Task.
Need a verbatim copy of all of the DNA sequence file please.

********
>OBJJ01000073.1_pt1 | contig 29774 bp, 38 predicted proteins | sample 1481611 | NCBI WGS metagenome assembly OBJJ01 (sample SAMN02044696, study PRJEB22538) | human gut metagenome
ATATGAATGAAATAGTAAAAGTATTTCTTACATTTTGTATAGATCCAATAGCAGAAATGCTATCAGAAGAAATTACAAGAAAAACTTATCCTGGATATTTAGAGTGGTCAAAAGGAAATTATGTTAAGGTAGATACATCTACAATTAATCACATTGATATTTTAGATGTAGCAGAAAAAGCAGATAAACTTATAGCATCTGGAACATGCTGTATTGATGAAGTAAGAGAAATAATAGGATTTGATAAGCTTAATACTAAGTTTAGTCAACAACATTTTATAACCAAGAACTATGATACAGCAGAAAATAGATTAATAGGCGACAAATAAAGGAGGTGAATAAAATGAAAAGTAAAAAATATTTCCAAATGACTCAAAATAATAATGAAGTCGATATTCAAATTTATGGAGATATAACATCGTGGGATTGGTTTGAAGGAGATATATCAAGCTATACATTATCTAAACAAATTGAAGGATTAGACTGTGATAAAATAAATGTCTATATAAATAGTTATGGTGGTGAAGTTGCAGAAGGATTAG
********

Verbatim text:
>OBJJ01000073.1_pt1 | contig 29774 bp, 38 predicted proteins | sample 1481611 | NCBI WGS metagenome assembly OBJJ01 (sample SAMN02044696, study PRJEB22538) | human gut metagenome
ATATGAATGAAATAGTAAAAGTATTTCTTACATTTTGTATAGATCCAATAGCAGAAATGCTATCAGAAGAAATTACAAGAAAAACTTATCCTGGATATTTAGAGTGGTCAAAAGGAAATTATGTTAAGGTAGATACATCTACAATTAATCACATTGATATTTTAGATGTAGCAGAAAAAGCAGATAAACTTATAGCATCTGGAACATGCTGTATTGATGAAGTAAGAGAAATAATAGGATTTGATAAGCTTAATACTAAGTTTAGTCAACAACATTTTATAACCAAGAACTATGATACAGCAGAAAATAGATTAATAGGCGACAAATAAAGGAGGTGAATAAAATGAAAAGTAAAAAATATTTCCAAATGACTCAAAATAATAATGAAGTCGATATTCAAATTTATGGAGATATAACATCGTGGGATTGGTTTGAAGGAGATATATCAAGCTATACATTATCTAAACAAATTGAAGGATTAGACTGTGATAAAATAAATGTCTATATAAATAGTTATGGTGGTGAAGTTGCAGAAGGATTAG